Recent research shows that the majority of pot smokers look nothing like the college-educated millennials you think they do.
When you think of someone you know who smokes weed, you probably think of yourself (great job) and your friends, who are probably in college or have recently graduated. Maybe your little wolfpack likes to lay out on the grass in the quad on a nice tapestry, light up a blunt, and discuss the finer things in life, like the House of Cards finale or polyamory.
Well guess what, fuckers? You're a minority.
That's because according to a recent study by Carnegie Mellon, the people who smoke weed the most in this country are a lot less Whole Foods and a lot more WalMart than you'd think. In fact, the study's analysis of data from the federal government’s National Survey on Drug Use and Health shows that “college grads account for only about one-in-six days of use," the common measurement for national marijuana use.
The remaining 5/6 of today’s stoners comprise a group that is predominately high-school graduates, people who attended a little college but then were like, "nah," high school dropouts and teens whose dreams are still intact. All these population groups tend to have pretty meager incomes, which, according to the study, means that “they are likely to be price-sensitive and drawn to less costly brands." In beer analogy terms, that means today's average pot smoker is like Bud Light, not artisinal Nitro Milk Stout.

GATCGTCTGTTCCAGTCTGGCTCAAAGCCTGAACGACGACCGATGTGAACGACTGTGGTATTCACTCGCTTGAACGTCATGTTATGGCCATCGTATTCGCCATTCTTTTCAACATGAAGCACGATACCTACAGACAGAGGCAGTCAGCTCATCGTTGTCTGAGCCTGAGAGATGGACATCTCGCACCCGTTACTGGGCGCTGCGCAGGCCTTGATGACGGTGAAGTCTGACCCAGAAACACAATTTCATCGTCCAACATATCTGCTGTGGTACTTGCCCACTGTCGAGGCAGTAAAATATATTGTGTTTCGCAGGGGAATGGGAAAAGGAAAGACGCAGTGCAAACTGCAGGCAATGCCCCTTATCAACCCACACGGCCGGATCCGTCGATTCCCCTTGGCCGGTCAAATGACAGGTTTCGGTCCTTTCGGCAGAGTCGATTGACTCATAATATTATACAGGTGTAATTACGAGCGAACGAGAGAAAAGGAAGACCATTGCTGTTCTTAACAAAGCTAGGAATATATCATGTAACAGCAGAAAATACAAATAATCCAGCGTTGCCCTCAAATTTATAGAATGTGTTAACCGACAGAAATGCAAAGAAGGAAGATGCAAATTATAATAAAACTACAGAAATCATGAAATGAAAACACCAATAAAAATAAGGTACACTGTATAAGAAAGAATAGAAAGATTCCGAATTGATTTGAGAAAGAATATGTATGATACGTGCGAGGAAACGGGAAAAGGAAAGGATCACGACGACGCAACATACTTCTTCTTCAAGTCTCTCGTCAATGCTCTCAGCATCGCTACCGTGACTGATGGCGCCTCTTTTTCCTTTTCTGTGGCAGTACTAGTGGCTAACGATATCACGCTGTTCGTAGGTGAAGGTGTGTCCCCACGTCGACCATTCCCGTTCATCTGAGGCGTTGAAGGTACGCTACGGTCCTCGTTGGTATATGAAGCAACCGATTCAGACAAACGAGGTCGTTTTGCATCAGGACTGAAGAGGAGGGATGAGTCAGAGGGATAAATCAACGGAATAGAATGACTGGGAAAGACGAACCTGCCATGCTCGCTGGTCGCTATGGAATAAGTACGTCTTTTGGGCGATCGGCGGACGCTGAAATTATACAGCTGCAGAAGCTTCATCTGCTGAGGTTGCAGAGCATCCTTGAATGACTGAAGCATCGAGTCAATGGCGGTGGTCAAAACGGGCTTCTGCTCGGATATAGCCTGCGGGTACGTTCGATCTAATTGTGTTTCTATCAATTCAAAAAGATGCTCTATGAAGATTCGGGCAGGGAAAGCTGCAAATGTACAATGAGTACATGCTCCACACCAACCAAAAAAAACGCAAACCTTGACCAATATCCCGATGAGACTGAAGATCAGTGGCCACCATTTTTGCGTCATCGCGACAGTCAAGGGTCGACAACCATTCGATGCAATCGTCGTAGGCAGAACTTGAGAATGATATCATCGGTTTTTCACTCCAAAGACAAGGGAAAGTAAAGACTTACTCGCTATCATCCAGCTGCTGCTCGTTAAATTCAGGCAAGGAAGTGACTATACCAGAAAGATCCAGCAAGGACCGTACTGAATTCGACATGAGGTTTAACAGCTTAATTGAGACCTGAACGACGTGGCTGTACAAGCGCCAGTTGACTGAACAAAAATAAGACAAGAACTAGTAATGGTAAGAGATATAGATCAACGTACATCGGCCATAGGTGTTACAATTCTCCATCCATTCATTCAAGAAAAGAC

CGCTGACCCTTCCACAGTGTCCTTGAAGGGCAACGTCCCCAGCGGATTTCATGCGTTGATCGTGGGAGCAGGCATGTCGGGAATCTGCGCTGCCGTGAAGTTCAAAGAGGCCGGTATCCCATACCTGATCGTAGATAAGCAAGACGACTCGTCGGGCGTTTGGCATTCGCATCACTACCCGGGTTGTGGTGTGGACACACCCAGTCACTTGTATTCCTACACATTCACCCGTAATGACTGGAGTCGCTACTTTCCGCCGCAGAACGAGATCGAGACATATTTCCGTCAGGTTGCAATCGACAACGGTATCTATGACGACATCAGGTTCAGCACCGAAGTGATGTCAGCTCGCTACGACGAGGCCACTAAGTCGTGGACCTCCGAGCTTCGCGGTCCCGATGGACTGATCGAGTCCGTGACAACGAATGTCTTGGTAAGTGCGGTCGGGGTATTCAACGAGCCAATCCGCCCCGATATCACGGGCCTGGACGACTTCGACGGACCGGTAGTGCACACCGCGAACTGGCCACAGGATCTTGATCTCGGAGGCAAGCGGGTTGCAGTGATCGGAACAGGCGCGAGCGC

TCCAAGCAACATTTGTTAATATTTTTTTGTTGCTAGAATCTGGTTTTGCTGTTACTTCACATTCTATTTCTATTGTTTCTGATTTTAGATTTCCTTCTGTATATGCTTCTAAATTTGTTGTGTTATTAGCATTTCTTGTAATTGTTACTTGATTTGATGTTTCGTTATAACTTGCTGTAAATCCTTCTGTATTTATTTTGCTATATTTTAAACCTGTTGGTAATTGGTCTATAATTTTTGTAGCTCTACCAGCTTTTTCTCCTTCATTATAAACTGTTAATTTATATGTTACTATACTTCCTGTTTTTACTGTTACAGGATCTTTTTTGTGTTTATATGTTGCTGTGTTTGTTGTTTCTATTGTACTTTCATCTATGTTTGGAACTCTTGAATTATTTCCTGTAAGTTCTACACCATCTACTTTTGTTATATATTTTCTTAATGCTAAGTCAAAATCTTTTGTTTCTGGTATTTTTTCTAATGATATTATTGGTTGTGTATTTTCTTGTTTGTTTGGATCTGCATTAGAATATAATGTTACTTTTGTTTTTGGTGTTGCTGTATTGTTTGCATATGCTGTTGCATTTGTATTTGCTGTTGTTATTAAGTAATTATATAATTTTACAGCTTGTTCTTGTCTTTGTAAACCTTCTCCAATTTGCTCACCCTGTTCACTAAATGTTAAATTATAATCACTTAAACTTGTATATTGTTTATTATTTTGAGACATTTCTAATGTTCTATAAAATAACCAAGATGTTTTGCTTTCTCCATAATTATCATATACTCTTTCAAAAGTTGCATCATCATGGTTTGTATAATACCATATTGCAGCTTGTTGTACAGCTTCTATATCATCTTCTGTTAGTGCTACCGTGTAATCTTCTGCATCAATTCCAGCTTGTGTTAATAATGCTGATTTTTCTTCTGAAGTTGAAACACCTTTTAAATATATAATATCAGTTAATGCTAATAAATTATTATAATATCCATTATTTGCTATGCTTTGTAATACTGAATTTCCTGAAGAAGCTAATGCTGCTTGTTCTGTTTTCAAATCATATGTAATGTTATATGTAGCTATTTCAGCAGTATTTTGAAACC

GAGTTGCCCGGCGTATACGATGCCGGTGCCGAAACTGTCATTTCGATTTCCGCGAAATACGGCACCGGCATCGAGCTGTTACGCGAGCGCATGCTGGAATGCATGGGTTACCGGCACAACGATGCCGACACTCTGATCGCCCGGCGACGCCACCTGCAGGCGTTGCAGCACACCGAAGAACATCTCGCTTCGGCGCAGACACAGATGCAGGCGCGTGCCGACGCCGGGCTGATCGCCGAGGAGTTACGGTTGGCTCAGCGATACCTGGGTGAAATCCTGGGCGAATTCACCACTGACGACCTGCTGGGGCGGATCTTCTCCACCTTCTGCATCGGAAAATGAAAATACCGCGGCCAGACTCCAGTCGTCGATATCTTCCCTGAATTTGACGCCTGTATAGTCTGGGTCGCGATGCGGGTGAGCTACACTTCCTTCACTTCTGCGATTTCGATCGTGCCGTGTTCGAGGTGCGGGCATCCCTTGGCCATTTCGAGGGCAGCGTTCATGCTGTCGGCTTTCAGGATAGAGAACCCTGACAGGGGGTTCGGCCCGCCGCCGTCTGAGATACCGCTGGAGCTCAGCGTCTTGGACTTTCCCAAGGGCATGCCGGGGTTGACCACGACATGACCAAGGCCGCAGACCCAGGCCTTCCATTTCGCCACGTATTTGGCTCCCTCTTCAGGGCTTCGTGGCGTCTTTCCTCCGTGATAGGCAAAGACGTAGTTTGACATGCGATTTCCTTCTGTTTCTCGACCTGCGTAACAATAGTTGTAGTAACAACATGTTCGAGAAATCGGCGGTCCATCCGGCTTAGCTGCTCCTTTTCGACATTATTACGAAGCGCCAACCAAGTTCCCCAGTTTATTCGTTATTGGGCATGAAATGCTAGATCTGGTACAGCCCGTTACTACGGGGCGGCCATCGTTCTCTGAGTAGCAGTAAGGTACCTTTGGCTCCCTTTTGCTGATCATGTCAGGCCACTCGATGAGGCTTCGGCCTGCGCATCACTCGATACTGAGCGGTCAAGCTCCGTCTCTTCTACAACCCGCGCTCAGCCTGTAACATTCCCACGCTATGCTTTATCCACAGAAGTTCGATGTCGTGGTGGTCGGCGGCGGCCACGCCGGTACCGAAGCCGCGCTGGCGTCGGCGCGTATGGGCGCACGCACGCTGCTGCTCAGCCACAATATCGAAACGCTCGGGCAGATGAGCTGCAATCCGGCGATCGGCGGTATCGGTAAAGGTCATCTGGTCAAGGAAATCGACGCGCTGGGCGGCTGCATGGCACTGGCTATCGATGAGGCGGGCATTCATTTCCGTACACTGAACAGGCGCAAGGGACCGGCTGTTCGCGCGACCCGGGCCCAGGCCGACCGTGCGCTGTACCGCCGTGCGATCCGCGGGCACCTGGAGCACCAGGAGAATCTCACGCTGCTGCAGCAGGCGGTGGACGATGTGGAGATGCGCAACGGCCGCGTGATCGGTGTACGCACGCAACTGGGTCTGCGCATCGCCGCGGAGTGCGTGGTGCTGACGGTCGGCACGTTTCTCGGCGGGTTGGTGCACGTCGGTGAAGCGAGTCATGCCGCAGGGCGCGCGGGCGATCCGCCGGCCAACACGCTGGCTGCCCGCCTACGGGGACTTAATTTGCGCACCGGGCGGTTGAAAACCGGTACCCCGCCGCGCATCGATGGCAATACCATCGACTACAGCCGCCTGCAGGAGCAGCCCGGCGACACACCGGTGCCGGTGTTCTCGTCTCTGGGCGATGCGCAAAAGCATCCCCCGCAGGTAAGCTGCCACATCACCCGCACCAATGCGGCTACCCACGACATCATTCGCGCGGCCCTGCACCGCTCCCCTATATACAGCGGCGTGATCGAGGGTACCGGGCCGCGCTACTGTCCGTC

The profile of the average weed user is, then, remarkably similar to that of today's average cigarrette smoker: low-income, low-education and still kind of a newb at this whole "life" thing.
So, the stereotype of the 20-something, philosophy B.A. weed snob gingerly testing out various sativas in his local dispensary doesn't quite fit. So why has that image proliferated as the emblem of modern stonerism?
We'd say it has something to do with who's reporting about marijuana today. It may be that journalists, pundits, elected officials and policy analysts who discuss weed and publish things about it, have a tendency to overestimate the representativeness of their own experience. Although it's just human nature to do so, the college-educated internet generation portrays and discusses the world they know, which seems to be only a small picture of the U.S. marijuana scene.
We here at Rooster are probably guiltier than anyone of over-representing our own experience with weed; we are, after all in Colorado where weed has become normalized and many of our clients are dispensaries, so we tend to downplay the fact that the majority of the country doesn't smoke weed like we do. Does that mean we're going to start reporting about the secret lives teen stoners in West Virginia? We mean maybe … is there molly involved?
Anyway, since both criminal sanctions and any potential health damage caused by weed would fall more heavily on lower income groups, college-educated public policymakers and advocates might be interested in a closer examination of how marijuana use and policy affects the lives of those on the bottom of the pyramid. In contrast, we predict that as the stereotype of today's average pot user begins to more accurately reflect those with lower socioeconomic statuses, quick-thinking marijuana entrepreneurs might pursue potential fortune by exploiting the interests and behaviors of those groups. The Carnegie Mellon study predicts that “this will lead them to promote value-priced brands, not just high-end artisanal versions."
Well, if that's what it takes to end the entitled scourge of mustachioed weed snobbery, we say go for it.